on April 6, 2018. The City's Rule 12(b)(5) motion is
survive a Rule 12(b)(6) motion to dismiss, a plaintiff must
plead “sufficient factual matter, accepted as true, to
‘state a claim to relief that is plausible on its
face.'” Ashcroft v. Iqbal, 556 U.S. 662,
678 (2009) (quoting Bell Atl. Corp. v. Twombly, 550
U.S. 544, 570 (2007)). A claim is facially plausible when the
plaintiff pleads facts that allow the court to “draw
the reasonable inference that the defendant is liable for the
misconduct alleged.” Id. A court must accept
all well-pleaded facts as true and must draw all reasonable
inferences in favor of the plaintiff. See Lormand v. U.S.
Unwired, Inc., 565 F.3d 228, 232 (5th Cir. 2009).
legally sufficient complaint must establish more than a
“sheer possibility” that the plaintiff's
claim is true. Iqbal, 556 U.S. at 678. It need not
contain detailed factual allegations, but it must go beyond
labels, legal conclusions, or formulaic recitations of the
elements of a cause of action. Id. In other words,
the face of the complaint must contain enough factual matter
to raise a reasonable expectation that discovery will reveal
relevant evidence of each element of the plaintiff's
claim. Lormand, 565 F.3d at 257. The claim must be
dismissed if there are insufficient factual allegations to
raise a right to relief above the speculative level,
Twombly, 550 U.S. at 555, or if it is apparent from
the face of the complaint that there is an insuperable bar to
relief, Jones v. Bock, 549 U.S. 199, 215 (2007).
“liberally construe briefs of pro se litigants
and apply less stringent standards to parties proceeding
pro se than to parties represented by
counsel.” Grant v. Cuellar, 59 F.3d 523, 524
(5th Cir. 1995) (per curiam). This does not mean, however,
that a court “will invent, out of whole cloth, novel
arguments on behalf of a pro se plaintiff in the
absence of meaningful, albeit imperfect, briefing.”
Jones v. Alfred, 353 Fed.Appx. 949, 952 (5th Cir.
2009). Even a liberally construed pro se complaint
“must set forth facts giving rise to a claim on which
relief may be granted.” Johnson v. Atkins, 999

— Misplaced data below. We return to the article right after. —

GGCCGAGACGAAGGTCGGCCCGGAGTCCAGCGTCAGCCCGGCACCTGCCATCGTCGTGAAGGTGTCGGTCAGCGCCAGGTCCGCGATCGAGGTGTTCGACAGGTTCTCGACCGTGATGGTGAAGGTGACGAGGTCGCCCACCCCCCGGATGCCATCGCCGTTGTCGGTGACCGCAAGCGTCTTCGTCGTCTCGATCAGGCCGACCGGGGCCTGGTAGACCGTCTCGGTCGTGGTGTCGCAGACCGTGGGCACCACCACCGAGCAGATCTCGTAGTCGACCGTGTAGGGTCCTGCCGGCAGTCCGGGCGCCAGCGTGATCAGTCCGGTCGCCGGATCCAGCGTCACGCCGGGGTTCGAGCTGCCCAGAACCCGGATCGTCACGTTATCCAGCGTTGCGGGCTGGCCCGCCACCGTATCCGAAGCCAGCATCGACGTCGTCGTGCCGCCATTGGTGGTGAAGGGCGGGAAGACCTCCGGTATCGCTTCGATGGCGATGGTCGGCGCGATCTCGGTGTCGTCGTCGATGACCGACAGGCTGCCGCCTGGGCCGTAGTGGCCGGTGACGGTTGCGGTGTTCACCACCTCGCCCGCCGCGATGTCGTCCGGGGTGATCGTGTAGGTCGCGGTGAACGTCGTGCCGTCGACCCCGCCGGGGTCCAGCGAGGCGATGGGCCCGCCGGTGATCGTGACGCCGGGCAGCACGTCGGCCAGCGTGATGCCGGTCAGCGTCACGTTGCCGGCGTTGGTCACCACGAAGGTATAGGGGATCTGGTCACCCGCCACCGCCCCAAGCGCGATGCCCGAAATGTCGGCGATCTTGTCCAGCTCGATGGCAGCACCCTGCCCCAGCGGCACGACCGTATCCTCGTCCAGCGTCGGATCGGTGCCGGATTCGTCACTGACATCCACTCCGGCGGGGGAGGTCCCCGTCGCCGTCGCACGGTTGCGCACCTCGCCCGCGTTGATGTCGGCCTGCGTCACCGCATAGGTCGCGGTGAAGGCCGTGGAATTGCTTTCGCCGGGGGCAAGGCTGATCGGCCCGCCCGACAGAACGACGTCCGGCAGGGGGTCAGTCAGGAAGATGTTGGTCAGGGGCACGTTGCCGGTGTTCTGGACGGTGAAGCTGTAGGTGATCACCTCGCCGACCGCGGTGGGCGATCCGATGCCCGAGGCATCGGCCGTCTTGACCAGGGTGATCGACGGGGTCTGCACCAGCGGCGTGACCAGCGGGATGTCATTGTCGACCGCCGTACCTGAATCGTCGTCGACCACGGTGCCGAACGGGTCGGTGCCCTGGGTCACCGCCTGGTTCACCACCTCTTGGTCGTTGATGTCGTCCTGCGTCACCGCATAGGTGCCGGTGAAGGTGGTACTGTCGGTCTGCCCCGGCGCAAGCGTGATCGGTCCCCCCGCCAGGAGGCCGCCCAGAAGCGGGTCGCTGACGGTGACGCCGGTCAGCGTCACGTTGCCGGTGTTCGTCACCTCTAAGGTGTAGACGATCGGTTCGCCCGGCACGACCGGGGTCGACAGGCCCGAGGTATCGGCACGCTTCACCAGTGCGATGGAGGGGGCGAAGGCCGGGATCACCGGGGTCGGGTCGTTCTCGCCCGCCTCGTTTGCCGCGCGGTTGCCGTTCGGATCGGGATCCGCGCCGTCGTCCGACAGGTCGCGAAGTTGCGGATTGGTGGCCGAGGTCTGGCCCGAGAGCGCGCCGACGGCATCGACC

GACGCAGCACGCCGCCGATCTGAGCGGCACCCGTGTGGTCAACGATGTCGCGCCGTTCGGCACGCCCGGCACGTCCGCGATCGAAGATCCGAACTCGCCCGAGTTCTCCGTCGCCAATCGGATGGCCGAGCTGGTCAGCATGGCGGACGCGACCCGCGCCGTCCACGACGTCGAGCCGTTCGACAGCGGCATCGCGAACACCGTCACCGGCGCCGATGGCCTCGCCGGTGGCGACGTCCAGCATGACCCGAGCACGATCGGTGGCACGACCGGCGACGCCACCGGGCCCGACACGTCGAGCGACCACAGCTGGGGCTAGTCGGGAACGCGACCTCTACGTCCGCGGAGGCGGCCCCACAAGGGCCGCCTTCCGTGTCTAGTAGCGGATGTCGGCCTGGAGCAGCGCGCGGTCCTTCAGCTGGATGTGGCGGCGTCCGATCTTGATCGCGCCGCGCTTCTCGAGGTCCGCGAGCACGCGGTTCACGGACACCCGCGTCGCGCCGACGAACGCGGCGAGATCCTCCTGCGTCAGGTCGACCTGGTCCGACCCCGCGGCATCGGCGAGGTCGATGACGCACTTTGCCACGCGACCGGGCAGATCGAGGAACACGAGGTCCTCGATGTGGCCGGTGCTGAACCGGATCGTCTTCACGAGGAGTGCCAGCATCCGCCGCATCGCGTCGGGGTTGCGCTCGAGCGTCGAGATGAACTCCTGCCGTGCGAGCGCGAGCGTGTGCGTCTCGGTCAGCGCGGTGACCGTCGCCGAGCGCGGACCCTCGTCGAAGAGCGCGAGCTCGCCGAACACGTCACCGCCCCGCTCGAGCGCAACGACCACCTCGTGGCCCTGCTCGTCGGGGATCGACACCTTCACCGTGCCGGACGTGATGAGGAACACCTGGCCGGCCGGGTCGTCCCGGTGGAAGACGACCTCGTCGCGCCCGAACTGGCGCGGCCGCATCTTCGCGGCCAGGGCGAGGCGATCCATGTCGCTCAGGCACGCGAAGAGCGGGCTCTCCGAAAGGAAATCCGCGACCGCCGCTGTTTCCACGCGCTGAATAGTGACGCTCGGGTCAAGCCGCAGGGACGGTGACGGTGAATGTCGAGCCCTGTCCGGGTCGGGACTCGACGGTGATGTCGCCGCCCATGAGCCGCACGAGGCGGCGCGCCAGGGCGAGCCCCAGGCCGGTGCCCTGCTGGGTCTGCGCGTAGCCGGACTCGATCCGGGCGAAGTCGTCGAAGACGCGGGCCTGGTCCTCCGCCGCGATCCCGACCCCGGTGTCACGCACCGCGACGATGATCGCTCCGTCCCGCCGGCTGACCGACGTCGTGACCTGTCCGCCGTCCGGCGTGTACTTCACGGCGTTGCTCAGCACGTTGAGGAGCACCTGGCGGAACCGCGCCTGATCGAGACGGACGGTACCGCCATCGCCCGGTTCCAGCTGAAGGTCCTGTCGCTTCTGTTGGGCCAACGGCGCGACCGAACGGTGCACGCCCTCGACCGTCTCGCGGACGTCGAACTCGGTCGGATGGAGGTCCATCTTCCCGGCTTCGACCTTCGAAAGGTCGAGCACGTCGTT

F.2d 99, 100 (5th Cir. 1993).
noted earlier, plaintiff has brought claims under 42 U.S.C.
§ 1983, 18 U.S.C. § 2261A, and state law
negligence. The Court addresses each set of claims in turn.
1983 affords a private cause of action to any party deprived
of a constitutional right under color of state law.”
Tex. Manufactured Hous. Ass'n, Inc. v. City of
Nederland, 101 F.3d 1095, 1106 (5th Cir. 1996).
Plaintiff argues in his opposition to the City's motion
to dismiss that the NOPD officer violated plaintiff's
rights under the Fourth, Eighth, and Fourteenth
initial matter, plaintiff's claims related to the first
incident alleged in the original complaint are prescribed.
Although Section 1983 contains no express limitations period,
courts apply the statute of limitations for the analogous
state law action-here, the one-year prescriptive period for
Louisiana torts. See Helton v. Clements, 832 F.2d
332, 334 (5th Cir. 1987). The incident involving the NOPD
officer's statement that “[a]nyone that voted for
Donald Trump is a racist” allegedly occurred on
November 11, 2016, shortly after the 2016 presidential
election. Plaintiff filed suit on December 11,
2017, more than one year after this incident allegedly
occurred. Additionally, plaintiff fails to allege any
relationship between this incident and the later incident
that could plausibly support a continuing tort theory.
Moreover, even if plaintiff's claims related to the
officer's statement during the first incident were not
prescribed, it is unclear how this statement affected
plaintiff's Fourth, Eighth, or Fourteenth Amendment
rights. Thus, plaintiff's allegations regarding the
November 11, 2016 incident do not support the plausible
inference that plaintiff's constitutional rights were
violated, and any claims related to this incident must be
second incident described in plaintiff's original
complaint allegedly occurred on December 14,
2016. Thus, plaintiff's claims ...